There’s no better testament to athletic effort than a sweat-soaked T-shirt. When a jock perspires, he’s struggling and striving his way to glory. The guy who doesn’t break a sweat? He’s a bench-warmer, a goldbricker, a lazy bum.
At least that’s how it used to be. Companies like Under Armour, which announced a few weeks ago that it’s going public, now make a fortune by demonizing perspiration. Sweat-fighting athletic gear, known in the sportswear industry as “performance apparel,” is now a multibillion-dollar business. The craze has even spread beyond sports: Haberdashers are now making perspiration-abating business suits.
Sweat cools your body when it evaporates from the surface of your skin. But sometimes the volume of sweat you produce is too great for it all to disperse. Instead, the watery excretion gets soaked up by your cotton T-shirt, which gets damp and gross as it slurps up the excess moisture. Performance apparel solves that problem by “wicking” sweat away from your body, just like the wick of a candle absorbs liquid and draws it upward. The sweat-removing shirts, with their polyester-blended fabrics and chemical treatments, pull perspiration away from the skin and push it through the clothing’s surface, where it evaporates. The result: a comfortable, dry athlete.
Since I’m the sweatiest guy I know, I took some wicking gear for a test schvitz. In my unscientific opinion, the stuff works. Under Armour’s Heat Gear Full T-Shirt (you can find one for about $25) stayed light and dry as sweat cascaded down my face during an hour-long run. The shirts I tried with “Dri-release microblend performance fabric”—a technology developed by former DuPont scientists and licensed to apparel producers—were even wickier. I wore an Anvil Dri-release short-sleeve T-shirt (about $10) while jogging in the August heat and an Anvil Dri-release sleeveless teeafter getting out of the ocean without toweling off. Both shirts got bone dry in a frighteningly short period of time. Finally, I put on Brooks Sports’ Pulse T (about $44), which comes with “moisture transfer polyester” and heat-release panels in the armpits and chest. The special panels “worked” a bit too well for my taste: Throughout my run I felt a cold tingling sensation in my chest and pits. Maybe a higher-performing athlete would enjoy the sensation. It just freaked me out.
My experience with the Pulse T made me wonder whether there was a darker side to this stuff. Is it possible that these shirts do their job too well? A small company called TR Gear thinks so. “Our extensive research shows that the high wicking fabrics currently used in the industry can actually increase the risk of injury, fatigue, overheating, and dehydration by not allowing sweat to affectively cool the body through evaporation against the skin,” reads the company’s Web site.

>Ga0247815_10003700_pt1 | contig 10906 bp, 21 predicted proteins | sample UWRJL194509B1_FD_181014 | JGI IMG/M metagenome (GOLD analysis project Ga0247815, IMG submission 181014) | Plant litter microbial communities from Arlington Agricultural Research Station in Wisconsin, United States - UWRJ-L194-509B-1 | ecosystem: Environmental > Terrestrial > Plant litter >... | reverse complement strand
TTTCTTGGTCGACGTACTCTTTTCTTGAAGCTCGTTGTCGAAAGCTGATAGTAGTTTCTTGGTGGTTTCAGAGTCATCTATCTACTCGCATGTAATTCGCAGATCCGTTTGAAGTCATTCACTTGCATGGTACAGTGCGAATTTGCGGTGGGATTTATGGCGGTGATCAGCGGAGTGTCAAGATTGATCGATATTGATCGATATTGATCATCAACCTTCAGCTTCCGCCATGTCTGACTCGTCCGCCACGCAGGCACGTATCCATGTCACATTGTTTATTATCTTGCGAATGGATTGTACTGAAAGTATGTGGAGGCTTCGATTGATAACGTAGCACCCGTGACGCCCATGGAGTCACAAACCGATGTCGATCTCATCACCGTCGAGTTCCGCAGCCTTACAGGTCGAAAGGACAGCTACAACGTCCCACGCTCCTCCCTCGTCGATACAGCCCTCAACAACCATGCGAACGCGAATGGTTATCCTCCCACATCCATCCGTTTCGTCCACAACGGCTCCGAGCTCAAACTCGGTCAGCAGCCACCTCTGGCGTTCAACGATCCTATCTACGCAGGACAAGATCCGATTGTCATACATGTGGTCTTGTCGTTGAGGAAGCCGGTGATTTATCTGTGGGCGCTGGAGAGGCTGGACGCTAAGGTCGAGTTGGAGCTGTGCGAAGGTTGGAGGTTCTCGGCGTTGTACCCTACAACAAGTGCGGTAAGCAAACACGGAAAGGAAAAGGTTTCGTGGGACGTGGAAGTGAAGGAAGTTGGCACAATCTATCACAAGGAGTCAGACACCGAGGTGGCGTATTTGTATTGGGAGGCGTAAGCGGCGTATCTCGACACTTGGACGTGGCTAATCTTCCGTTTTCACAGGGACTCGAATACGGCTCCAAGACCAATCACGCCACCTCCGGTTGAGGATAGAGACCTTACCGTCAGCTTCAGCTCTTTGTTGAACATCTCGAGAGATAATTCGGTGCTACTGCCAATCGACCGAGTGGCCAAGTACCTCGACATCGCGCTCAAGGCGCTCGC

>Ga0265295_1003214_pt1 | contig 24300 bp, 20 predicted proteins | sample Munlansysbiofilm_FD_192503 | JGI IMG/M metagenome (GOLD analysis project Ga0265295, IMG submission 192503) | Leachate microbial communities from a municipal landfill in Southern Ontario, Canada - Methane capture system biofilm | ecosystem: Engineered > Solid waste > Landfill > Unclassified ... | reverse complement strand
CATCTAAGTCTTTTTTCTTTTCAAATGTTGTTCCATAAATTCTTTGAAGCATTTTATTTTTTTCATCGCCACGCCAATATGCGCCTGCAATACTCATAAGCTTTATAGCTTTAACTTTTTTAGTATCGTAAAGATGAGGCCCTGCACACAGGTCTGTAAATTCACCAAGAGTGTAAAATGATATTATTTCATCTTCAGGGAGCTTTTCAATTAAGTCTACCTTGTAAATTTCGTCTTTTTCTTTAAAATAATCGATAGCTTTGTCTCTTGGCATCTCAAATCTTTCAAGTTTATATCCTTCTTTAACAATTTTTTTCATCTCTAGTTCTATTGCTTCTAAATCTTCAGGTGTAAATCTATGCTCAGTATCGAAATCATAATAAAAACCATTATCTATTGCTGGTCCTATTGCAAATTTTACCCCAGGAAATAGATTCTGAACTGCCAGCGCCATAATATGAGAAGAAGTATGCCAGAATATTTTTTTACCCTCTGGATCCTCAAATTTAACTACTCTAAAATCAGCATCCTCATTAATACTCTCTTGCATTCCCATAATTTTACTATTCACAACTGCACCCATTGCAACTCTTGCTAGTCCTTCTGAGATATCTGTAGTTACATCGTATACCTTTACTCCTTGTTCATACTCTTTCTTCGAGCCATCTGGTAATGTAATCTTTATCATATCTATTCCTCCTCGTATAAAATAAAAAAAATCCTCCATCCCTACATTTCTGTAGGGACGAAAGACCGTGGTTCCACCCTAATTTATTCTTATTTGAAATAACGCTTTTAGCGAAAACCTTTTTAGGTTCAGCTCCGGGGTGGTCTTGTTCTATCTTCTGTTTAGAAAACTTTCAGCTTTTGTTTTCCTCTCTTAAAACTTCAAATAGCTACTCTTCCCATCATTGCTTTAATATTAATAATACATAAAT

Mike Smoltz, the founder of TR Gear and the brother of Braves pitcher John Smoltz, told me that newfangled wicking shirts counteract the body’s natural thermal regulation mechanism. By drawing sweat away from your skin as soon as it rises to the surface, he says, your body won’t cool properly. That will make you sweat even more, which will lead in turn to dehydration and compromised muscle performance.
TR Gear claims that its proprietaryfabric, called TR37, is superior to cotton and wicking shirts because it allows sweat to evaporate on your body without getting soaked itself. They insist that TR37 thus does a better job of regulating your core temperature and ensuring that you stay hydrated. Earlier this year, the technology was named “one of the top five innovative products” at a major industry trade show.
I tested TR Gear’s form-fitting workout shorts, the same ones John Smoltz has worn under his uniform for the last four years. While they felt pleasant enough, it was impossible for me to tell what they were doing to my core temperature. For what it’s worth, they were more comfortable than the form-fitting biking shorts I’ve worn. The shorts did get a little damp for my taste, though, far more damp than the better wicking shirts I tested. Mike Smoltz told me my thigh muscles might feel cool after my long run, but when I touched them they seemed as warm as the rest of my body.
The company says it has done “extensive research” on its products, but Mike Smoltz told me that no independent studies have been done on TR37. There has been at least one study on the effects of workout gear on core body temperature. East Carolina University’s Dr. Tim Gavin evaluated the effects of working out in hot weather while wearing a Speedo (i.e., without clothes), cotton fabric, and wicking gear. Gavin’s conclusion: Both performance apparel and cotton have little effect on core body temperature. Gavin told me it is theoretically possible that the Smoltzes are onto something. But in order to know for sure whether some clothes wick sweat too quickly, he’ll have to expand his original experiment to include extreme weather conditions, such as when it’s really humid and more difficult for the body to cool down.
Dr. David Pascoe, who tests workout gear for Auburn University’s sports teams in his Thermal Lab, told me there’s only so much influence a garment can have on an athlete’s body temperature. He’s also quick to say that boring old cotton is still a very good fabric for sportswear: It’s lightweight, doesn’t irritate the skin, breathes well, can take repeated washings without deteriorating, and is extremely cheap, especially compared to pricey performance apparel.
Cotton might not be the demon fabric that performance apparel manufacturers say it is, but I’m going to keep my Under Armour shirt. The wicking thing was nice, but more important, it held my excess midsection pounds in place like a shiny sports girdle. Who could go back to cotton after that?